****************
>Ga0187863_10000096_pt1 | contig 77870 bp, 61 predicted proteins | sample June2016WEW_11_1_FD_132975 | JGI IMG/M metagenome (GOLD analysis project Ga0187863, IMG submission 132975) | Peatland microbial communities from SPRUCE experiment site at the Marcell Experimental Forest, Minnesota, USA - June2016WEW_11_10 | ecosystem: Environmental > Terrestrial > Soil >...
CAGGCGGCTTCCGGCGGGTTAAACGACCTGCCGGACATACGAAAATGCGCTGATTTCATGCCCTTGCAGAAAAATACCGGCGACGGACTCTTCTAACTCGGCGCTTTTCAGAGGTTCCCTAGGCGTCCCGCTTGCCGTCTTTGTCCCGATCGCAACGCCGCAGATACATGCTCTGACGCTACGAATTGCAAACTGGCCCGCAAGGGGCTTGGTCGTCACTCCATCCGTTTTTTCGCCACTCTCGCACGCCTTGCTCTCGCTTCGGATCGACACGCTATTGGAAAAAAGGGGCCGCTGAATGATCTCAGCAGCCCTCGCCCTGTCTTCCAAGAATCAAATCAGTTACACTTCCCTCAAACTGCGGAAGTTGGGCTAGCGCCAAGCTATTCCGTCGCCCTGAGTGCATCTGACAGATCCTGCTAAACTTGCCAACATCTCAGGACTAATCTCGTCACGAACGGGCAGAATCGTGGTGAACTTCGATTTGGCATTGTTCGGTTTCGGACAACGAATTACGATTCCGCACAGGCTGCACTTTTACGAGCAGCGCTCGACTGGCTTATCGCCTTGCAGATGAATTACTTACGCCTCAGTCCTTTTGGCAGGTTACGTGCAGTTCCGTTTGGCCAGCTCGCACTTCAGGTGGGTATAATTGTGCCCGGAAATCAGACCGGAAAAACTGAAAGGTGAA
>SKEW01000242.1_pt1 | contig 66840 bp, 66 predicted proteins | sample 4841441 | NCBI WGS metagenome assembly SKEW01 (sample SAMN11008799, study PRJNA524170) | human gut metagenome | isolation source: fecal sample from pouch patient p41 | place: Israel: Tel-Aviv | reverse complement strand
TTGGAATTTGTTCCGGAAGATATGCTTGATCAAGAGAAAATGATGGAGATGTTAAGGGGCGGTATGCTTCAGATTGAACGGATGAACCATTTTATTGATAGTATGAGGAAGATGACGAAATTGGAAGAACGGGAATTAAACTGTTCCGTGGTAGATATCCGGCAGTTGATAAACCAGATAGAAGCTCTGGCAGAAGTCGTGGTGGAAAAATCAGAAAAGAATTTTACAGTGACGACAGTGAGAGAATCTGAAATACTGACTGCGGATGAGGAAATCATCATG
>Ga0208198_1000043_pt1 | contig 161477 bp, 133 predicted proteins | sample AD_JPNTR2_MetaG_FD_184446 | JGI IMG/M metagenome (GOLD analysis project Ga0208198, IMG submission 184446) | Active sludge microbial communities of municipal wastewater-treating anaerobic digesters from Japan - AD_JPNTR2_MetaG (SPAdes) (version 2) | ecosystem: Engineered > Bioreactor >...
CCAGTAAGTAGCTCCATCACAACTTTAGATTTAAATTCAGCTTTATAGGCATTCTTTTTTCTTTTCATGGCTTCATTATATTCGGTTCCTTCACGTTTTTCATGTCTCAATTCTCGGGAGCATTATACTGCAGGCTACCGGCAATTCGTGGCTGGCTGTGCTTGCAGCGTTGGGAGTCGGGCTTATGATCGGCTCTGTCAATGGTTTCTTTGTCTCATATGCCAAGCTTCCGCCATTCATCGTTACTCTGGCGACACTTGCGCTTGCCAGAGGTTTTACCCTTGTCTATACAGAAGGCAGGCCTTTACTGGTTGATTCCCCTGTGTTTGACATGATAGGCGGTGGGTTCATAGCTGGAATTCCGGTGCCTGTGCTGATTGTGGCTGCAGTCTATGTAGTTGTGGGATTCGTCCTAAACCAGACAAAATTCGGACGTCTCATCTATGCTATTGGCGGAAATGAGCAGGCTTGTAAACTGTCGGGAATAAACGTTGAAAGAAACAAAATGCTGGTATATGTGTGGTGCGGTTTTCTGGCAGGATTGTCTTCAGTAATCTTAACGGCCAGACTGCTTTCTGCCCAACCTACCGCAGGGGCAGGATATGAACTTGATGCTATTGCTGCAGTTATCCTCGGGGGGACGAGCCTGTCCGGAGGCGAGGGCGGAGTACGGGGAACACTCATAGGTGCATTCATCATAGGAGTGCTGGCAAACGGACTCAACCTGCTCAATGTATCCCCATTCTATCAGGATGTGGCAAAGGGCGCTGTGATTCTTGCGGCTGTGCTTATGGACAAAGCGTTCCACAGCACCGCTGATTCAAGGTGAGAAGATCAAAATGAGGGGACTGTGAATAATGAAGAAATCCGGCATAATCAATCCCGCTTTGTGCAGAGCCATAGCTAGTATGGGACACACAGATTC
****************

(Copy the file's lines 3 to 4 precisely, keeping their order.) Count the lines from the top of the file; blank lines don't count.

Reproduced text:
>SKEW01000242.1_pt1 | contig 66840 bp, 66 predicted proteins | sample 4841441 | NCBI WGS metagenome assembly SKEW01 (sample SAMN11008799, study PRJNA524170) | human gut metagenome | isolation source: fecal sample from pouch patient p41 | place: Israel: Tel-Aviv | reverse complement strand
TTGGAATTTGTTCCGGAAGATATGCTTGATCAAGAGAAAATGATGGAGATGTTAAGGGGCGGTATGCTTCAGATTGAACGGATGAACCATTTTATTGATAGTATGAGGAAGATGACGAAATTGGAAGAACGGGAATTAAACTGTTCCGTGGTAGATATCCGGCAGTTGATAAACCAGATAGAAGCTCTGGCAGAAGTCGTGGTGGAAAAATCAGAAAAGAATTTTACAGTGACGACAGTGAGAGAATCTGAAATACTGACTGCGGATGAGGAAATCATCATG